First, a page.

I keep wet hand wipes with me wherever I go. I also usually carry a small shopping list and if I feel the need to, I cover my nose and mouth with it. I have asthma and whenever I walk through the refrigerated section at the grocery store I have to cover my mouth and nose otherwise, the cold dry air triggers an attack. But in your case, a small paper shopping list could act as a "mask" only without the obvious use of one. Also, with it being winter you can easily get away with investing in a good pair of stylish gloves without them looking too conspicuous. They could be cleaned or washed when you return home. If I'm correct, I think back in the "old days" people wore gloves to politely avoid germs as there was not the sort of hygiene or plumbing that we have today. Sounds like you are starting to do better. Hopefully your thoughts of getting "out and about" indicate that you are. Keep going strong, Kristina!
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iolaire
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« Reply #6 on: February 07, 2019, 05:05:14 AM »

My center admitted that the research on face masks goes both ways and there is not a clear agreement that they prevent/protect well. Initially they wanted me to stay away from large gatherings (theaters and concerts) and public transportation for six months. At the six month point I immediately went back to bus and metro for my commute - driving in heavy traffic sucks - it was about 45 minutes to drive the six miles into work about the same as public transportation.

I now use hand sanitizer at work a lot because Iím more likely to tough my face more there.   I do move seats sometimes on metro when people are hacking bad.

I think the Asian countries use masks more out of custom more that pure science. During last years fires on the west coast we were reminded yet again that paper masks do not prevent inhalation of smoke or smog - to do that you need a properly fitted and placed respirators. But thatís not to say a simple paper mask might no help more than nothing.
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Transplant July 2017 from out of state deceased donor, waited three weeks the creatine to fall into expected range, dialysis December 2013 - July 2017.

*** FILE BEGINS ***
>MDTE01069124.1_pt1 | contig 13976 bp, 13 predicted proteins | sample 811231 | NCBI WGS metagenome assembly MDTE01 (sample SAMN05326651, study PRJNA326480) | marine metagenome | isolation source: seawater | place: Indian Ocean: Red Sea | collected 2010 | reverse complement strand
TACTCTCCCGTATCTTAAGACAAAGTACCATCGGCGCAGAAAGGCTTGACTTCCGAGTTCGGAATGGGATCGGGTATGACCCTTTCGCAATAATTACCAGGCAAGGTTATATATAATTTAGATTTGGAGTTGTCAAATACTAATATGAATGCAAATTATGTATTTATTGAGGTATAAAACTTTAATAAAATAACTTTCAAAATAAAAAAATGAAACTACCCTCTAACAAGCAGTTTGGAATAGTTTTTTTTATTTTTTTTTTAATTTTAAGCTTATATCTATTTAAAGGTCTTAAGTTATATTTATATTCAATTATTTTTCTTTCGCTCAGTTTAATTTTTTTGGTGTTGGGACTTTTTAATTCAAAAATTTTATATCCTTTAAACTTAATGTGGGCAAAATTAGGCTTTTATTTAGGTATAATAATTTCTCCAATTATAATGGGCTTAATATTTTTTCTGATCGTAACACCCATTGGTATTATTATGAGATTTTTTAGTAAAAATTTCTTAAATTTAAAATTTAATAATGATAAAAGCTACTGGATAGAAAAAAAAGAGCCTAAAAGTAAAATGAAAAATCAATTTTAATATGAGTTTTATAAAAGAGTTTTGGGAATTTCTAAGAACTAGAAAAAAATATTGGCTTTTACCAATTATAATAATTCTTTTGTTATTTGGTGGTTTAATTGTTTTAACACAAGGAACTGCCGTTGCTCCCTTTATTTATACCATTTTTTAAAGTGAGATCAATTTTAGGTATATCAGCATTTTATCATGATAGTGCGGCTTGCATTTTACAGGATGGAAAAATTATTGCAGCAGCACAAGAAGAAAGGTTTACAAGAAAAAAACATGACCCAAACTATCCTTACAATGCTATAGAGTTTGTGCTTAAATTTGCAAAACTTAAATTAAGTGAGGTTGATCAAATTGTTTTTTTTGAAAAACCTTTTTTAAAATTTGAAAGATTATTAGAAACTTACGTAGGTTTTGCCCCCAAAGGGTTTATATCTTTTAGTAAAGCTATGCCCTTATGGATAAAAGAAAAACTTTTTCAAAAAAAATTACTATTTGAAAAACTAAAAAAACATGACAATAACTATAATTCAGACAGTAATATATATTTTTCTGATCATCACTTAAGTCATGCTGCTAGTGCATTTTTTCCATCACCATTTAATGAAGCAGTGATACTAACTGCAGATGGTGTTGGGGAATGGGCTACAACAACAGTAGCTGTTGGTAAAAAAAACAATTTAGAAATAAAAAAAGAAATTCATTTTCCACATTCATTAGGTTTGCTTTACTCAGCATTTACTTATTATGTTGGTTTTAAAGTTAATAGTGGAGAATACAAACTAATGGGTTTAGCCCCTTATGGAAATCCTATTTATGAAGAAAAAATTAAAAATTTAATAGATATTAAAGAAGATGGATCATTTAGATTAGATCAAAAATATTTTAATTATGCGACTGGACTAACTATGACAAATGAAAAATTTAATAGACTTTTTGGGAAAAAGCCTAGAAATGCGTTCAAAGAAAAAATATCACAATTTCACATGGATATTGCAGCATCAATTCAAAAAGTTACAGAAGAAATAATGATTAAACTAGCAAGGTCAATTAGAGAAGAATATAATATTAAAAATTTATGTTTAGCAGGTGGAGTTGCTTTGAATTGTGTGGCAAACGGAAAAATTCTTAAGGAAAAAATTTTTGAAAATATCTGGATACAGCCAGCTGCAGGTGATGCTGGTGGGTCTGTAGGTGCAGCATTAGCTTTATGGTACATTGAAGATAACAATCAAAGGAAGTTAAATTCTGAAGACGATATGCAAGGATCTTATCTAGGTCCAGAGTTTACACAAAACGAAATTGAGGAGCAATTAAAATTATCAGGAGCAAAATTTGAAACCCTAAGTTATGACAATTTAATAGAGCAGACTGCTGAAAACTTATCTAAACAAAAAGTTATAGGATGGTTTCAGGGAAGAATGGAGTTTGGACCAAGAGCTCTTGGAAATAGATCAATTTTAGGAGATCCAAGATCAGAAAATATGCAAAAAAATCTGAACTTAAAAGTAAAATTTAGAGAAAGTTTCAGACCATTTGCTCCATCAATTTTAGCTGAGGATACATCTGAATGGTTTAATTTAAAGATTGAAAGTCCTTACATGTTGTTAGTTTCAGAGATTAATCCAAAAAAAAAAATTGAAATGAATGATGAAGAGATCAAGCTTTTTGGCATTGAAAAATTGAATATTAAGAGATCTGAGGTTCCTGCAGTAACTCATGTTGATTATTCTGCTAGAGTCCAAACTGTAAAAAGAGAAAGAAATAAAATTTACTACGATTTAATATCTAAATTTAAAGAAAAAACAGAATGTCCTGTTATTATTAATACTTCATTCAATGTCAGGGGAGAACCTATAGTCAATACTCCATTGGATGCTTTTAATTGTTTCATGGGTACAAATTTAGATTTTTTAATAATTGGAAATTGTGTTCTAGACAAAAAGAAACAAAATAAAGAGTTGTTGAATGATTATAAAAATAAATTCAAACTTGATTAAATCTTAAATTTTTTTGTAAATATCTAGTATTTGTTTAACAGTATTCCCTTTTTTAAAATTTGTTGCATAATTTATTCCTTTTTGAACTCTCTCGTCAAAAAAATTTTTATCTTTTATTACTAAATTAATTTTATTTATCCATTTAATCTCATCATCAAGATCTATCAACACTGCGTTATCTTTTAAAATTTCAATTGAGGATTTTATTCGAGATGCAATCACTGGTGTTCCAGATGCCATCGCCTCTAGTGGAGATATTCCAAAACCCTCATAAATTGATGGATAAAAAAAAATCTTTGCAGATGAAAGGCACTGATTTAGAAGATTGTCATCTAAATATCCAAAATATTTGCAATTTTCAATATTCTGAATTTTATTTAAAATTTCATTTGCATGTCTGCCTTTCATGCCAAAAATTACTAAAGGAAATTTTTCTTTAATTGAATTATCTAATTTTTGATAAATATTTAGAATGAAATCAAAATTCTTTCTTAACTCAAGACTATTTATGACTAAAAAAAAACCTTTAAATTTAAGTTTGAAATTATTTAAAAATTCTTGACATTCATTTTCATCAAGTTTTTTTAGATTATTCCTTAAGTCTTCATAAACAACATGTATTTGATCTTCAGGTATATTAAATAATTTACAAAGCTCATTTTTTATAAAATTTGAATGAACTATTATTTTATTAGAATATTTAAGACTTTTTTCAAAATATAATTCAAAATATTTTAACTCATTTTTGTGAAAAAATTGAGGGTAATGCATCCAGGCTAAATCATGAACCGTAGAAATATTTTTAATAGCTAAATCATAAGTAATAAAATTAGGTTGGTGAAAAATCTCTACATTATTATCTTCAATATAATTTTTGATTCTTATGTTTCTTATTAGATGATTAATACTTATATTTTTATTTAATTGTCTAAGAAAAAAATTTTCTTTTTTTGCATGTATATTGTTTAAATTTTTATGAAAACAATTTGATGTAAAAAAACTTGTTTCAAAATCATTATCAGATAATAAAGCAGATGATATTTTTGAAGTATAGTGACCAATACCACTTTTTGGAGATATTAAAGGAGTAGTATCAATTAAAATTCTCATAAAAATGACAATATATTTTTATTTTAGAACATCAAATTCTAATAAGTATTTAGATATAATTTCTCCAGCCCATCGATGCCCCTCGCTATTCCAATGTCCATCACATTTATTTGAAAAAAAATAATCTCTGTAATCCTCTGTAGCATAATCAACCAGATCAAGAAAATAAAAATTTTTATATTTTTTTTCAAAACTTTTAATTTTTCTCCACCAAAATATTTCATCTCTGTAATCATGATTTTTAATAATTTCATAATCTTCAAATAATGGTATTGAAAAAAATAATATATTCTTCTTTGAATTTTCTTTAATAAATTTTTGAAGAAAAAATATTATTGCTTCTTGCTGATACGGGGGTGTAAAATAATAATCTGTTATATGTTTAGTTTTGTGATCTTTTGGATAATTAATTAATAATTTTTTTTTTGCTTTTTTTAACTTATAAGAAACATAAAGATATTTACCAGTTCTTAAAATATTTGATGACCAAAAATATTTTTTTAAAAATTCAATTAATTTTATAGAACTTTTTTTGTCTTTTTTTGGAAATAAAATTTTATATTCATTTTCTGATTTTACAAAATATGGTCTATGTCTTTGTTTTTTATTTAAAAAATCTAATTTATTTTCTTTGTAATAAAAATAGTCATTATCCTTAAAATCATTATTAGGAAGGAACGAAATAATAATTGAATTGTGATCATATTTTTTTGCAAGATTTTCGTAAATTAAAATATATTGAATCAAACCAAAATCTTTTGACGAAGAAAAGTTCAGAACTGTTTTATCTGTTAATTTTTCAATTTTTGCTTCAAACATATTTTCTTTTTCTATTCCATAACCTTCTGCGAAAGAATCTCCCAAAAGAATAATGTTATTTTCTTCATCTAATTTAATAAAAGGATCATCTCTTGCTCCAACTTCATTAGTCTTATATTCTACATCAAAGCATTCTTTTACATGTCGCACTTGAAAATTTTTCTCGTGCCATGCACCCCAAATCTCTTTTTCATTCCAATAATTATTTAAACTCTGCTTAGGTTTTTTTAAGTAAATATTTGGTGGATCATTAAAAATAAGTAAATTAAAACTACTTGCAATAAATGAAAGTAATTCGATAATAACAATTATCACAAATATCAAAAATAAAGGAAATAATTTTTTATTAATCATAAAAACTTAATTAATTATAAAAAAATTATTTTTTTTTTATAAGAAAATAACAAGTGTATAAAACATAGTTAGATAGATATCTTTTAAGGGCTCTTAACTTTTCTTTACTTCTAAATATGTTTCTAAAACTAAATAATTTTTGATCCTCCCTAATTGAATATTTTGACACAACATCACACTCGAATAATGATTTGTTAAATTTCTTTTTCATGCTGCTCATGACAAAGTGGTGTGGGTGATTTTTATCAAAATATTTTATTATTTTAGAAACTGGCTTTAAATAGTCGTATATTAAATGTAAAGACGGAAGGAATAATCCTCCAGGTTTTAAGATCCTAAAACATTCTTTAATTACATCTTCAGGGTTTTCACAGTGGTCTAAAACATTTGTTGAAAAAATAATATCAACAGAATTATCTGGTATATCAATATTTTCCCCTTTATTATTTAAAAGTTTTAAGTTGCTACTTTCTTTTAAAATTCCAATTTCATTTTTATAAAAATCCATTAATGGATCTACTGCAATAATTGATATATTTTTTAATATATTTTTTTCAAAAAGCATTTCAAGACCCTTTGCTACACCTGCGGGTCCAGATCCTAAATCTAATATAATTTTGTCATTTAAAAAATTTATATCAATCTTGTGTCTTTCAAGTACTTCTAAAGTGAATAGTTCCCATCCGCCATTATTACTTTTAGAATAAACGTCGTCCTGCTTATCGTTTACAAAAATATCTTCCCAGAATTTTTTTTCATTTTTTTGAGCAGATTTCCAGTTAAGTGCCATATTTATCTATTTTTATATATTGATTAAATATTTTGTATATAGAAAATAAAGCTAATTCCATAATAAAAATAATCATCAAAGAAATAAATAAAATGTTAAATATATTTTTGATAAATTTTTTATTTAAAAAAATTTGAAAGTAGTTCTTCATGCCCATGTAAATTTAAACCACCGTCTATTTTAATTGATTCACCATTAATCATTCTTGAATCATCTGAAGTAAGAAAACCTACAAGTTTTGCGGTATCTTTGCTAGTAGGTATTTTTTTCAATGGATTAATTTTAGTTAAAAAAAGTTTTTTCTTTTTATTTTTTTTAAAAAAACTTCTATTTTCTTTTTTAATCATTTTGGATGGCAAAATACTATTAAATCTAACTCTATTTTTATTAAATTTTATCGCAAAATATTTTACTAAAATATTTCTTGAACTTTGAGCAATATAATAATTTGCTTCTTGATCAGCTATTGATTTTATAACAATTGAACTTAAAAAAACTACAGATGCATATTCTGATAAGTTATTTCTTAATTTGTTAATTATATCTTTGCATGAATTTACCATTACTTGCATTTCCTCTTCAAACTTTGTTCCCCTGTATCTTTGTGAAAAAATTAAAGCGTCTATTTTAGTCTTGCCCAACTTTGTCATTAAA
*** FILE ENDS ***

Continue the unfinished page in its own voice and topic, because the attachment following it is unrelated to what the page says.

Well on dialysis I traveled a lot and posted about international trips in the Dialysis: Traveling Tips and Stories section.
Charlie B53
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« Reply #7 on: February 07, 2019, 10:17:20 AM »


While the Jury may still be out over the effectiveness of those masks, I see them all the time in Dr Offices and Hospitals alonog with a sign, If you are sick Please put on a mask.

Which leads me to Believe that many Dr's, Nurses, Hospital Staff all think the masks do provide some level of protection.

It is only a matter of time before American and European Cities adopt the habit.
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iolaire
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« Reply #8 on: February 07, 2019, 10:26:48 AM »


While the Jury may still be out over the effectiveness of those masks, I see them all the time in Dr Offices and Hospitals alonog with a sign, If you are sick Please put on a mask.

I think they are helpful, and may be more helpful on containing the nasties, and containing the spit as people cough etc., but in no way do they solve the problem.
https://www.nytimes.com/2018/03/23/well/live/face-masks-work-healthy-colds-flu-immunity-prevention.html
The best evidence suggests that, when sick, wearing a mask can help to protect others from getting sick. And when well, wearing a mask around those who are sick will probably decrease your own chances of becoming infected. But the masks are far from foolproof.

https://www.cdc.gov/flu/professionals/infectioncontrol/maskguidance.htm
Unvaccinated Asymptomatic Persons, Including Those at High Risk for Influenza Complications
No recommendation can be made at this time for mask use in the community by asymptomatic persons, including those at high risk for complications, to prevent exposure to influenza viruses. If unvaccinated high-risk persons decide to wear masks during periods of increased respiratory illness activity in the community, it is likely they will need to wear them any time they are in a public place and when they are around other household members.


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Transplant July 2017 from out of state deceased donor, waited three weeks the creatine to fall into expected range, dialysis December 2013 - July 2017.

Well on dialysis I traveled a lot and posted about international trips in the Dialysis: Traveling Tips and Stories section.
enginist
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« Reply #9 on: February 07, 2019, 11:01:07 PM »

The paper masks may be cheap, but they are ineffective against the smallest particles.  On Amazon, you can buy medical grade and military grade face masks that filter out dust, pollution, viruses, and bacteria.  Most of these are multi-layer and some are washable.  But you can only wear them for a couple of hours at a time, because they interfere with the flow of air.
« Last Edit: February 11, 2019, 07:17:14 PM by enginist » Logged